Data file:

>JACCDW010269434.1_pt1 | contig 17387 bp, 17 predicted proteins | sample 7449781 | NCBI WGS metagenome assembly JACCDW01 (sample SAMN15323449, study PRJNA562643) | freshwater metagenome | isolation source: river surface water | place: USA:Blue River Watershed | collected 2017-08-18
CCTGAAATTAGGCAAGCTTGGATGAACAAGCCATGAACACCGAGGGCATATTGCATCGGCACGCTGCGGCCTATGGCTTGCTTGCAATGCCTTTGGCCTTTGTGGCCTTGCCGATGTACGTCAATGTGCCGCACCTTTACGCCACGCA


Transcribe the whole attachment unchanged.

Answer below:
>JACCDW010269434.1_pt1 | contig 17387 bp, 17 predicted proteins | sample 7449781 | NCBI WGS metagenome assembly JACCDW01 (sample SAMN15323449, study PRJNA562643) | freshwater metagenome | isolation source: river surface water | place: USA:Blue River Watershed | collected 2017-08-18
CCTGAAATTAGGCAAGCTTGGATGAACAAGCCATGAACACCGAGGGCATATTGCATCGGCACGCTGCGGCCTATGGCTTGCTTGCAATGCCTTTGGCCTTTGTGGCCTTGCCGATGTACGTCAATGTGCCGCACCTTTACGCCACGCA